Views:2 Author:Site Editor Publish Time: 2018-06-14 Origin:Site
Because of many growers in the Corn Belt have faced a wet spring and delayed planting in June. And strange physical symptoms can occur when corn plants undergo unusually fast development early in their life. That is a period of relatively slow growth, maybe because of cool temperatures, then it is followed by rapid shift to warm conditions and rapid growth. So Corn plants in the V5 to V7 growth stage may be showing some symptoms of a giant growth spurt -- twisted whorls, yellow leaves and weakened stems.
This symptom goes by many names -- "twisted whorl," "wrapped whorl," or most comprehensively, "rapid growth syndrome." It most often occurs between the V5 and V7 growth stage. The exact cause isn't confirmed, but one hypothesis involves the "exudate," or liquid secreted by leaves. The exudate can be a little sticky, so when this happens during a period of rapid whorl development, some think that the stickiness prevents the whorl leaves from unwrapping easily.
The phenomenon occur in small patches or along the field edge -- which likely means the root system is the culprit. "Something is holding that plant back. Often it's the root -- either they're compacted or injured by insect or disease, so the plant is one growth stage behind everything else. Then -- due to good growing conditions or putting on new roots -- that plant jumps ahead and grows too fast.
Also known as "yellow flash" or "yellow top," this symptom is a direct result of twisted whorls. After the whorl unfurls, the wrapped leaves will appear light yellow for a period of time, until they are able to absorb sunlight. They can also appear wrinkled or kinked from the tight wrapping.
The yellow leaves are bright, easy to spot, and easily confused with other agronomic issues. ALS herbicides, in particular, can cause similar yellowing in corn plants. It can be tricky to tell the symptoms apart, but yellowing from rapid growth will be limited to the top leaves emerging from the whorl. Yellowing from ALS injury will occur where the herbicide made contact, so depending on the growth stage at application, it can be anywhere on the plant.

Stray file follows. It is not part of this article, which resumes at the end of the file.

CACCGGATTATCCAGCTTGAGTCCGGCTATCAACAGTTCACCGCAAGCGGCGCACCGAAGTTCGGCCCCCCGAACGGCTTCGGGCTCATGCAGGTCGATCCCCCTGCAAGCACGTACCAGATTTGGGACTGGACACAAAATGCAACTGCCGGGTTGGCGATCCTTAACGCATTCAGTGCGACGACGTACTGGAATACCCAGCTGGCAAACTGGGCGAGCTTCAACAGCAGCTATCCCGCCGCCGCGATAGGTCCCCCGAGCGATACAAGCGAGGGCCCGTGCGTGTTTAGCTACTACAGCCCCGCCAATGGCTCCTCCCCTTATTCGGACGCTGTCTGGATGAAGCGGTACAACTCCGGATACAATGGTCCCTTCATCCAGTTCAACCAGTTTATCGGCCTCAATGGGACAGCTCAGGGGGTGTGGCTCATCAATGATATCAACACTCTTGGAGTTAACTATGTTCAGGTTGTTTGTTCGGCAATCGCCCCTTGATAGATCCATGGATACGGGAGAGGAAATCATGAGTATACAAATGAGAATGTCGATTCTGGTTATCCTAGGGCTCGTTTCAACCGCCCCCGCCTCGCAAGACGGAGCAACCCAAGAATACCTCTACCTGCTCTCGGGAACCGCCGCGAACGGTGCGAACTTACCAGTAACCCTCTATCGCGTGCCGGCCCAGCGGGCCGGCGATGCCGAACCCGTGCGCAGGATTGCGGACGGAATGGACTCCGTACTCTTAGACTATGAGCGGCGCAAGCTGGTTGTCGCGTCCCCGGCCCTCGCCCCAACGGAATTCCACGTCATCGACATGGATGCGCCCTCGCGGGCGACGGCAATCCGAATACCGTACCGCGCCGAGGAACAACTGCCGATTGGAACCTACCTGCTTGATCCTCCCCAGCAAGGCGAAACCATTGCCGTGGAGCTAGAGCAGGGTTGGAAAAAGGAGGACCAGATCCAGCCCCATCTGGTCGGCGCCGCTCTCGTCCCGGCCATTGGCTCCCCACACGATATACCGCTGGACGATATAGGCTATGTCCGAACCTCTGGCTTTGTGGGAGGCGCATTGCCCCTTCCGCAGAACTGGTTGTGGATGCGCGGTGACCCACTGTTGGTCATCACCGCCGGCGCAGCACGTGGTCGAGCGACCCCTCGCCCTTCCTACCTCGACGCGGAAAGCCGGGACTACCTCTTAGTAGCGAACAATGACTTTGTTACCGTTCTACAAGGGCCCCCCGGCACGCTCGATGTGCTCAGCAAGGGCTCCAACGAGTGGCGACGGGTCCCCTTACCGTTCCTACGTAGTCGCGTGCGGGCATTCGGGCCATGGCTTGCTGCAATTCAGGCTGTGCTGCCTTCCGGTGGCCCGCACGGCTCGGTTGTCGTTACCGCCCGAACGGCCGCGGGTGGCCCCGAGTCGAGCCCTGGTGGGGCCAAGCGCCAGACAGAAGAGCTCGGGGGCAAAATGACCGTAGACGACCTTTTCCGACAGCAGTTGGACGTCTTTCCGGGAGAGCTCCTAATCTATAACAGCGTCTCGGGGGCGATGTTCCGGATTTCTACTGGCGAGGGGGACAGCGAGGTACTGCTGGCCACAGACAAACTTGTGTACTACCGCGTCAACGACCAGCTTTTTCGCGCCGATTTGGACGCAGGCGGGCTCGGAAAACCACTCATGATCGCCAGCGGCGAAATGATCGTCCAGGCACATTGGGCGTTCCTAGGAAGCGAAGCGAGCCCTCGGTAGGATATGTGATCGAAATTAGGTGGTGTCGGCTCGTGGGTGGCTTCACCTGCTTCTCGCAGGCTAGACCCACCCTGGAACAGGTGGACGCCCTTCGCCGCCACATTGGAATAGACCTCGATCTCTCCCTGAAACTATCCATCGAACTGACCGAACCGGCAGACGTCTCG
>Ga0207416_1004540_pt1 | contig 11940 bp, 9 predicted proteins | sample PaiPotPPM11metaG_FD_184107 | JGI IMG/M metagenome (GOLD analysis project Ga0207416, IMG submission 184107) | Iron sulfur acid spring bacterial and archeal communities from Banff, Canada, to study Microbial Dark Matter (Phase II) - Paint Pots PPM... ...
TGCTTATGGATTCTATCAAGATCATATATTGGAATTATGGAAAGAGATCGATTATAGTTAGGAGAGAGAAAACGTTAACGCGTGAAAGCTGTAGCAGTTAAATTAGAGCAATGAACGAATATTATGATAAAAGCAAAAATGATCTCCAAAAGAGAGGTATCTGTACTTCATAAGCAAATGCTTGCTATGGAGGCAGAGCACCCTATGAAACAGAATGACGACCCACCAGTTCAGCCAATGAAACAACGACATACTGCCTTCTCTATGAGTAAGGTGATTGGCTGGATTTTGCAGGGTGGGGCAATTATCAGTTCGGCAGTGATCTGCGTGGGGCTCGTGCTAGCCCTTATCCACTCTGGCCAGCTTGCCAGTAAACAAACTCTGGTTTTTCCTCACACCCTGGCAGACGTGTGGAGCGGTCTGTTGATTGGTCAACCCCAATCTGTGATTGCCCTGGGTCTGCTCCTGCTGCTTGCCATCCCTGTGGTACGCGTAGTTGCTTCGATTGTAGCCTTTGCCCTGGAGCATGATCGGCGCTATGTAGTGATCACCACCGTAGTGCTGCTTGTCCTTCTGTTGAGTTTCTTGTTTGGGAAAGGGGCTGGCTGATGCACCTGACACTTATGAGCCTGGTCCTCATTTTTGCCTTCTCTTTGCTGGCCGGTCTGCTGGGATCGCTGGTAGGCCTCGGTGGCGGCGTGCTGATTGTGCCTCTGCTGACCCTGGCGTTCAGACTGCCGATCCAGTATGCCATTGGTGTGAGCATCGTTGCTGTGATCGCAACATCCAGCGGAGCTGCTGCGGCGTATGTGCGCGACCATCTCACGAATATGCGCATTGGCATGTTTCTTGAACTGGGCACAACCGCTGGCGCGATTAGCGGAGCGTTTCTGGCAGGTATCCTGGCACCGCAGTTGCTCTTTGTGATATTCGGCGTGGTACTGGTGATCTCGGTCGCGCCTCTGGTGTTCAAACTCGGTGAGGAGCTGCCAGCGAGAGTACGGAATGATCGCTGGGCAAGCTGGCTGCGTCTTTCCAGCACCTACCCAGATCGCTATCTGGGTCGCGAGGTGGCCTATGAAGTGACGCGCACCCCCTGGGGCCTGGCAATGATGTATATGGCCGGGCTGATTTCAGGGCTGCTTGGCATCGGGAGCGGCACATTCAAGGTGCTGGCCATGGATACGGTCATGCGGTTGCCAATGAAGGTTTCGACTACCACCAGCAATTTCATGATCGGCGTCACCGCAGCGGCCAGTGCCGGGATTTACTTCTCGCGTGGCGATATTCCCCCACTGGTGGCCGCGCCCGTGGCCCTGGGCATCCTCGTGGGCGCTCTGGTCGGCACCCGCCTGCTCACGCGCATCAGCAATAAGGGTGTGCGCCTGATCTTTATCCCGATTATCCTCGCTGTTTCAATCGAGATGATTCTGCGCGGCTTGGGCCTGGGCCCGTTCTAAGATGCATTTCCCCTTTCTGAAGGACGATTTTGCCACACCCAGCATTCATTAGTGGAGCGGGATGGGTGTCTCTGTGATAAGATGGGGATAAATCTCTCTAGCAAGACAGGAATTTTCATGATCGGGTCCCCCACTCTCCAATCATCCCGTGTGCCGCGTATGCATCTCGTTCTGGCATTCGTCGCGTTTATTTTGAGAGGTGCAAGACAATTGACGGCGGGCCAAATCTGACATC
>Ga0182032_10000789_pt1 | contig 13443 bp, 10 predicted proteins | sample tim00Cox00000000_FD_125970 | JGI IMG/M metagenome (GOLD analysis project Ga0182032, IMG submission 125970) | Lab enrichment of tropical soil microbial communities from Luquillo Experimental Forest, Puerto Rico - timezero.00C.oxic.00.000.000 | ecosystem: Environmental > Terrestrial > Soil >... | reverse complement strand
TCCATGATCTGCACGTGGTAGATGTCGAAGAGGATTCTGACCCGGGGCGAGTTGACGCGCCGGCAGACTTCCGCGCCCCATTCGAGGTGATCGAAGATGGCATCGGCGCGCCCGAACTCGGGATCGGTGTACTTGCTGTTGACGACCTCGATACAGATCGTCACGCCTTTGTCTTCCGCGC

Meanwhile parts of the central Midwest have received heavy rainfalls, and some corn fields may have standing water, which can also cause leaf yellowing. In those cases, the yellowing will occur at the base of the plant, as it tries to remobilize nitrogen and other nutrients to the top of the canopy.
As stalks mature, a compound called lignin is deposited on the outer surface. It acts like cement within cell walls to make the stalk rigid and strong.When corn plants are young, they naturally have less lignin in their stalks, making them more fragile and easily bent.
During a period of hyper-fast plant development, often before pollination, sometimes the lignin deposition can't keep up with the stem growth. Sometimes the stalks are elongating so fast that they haven't yet formed this lignified outer stalk circumference, so they're more susceptible to strong winds.In severe cases, these plants will be susceptible to green snap or lodging until the lignin content of the stalk increases.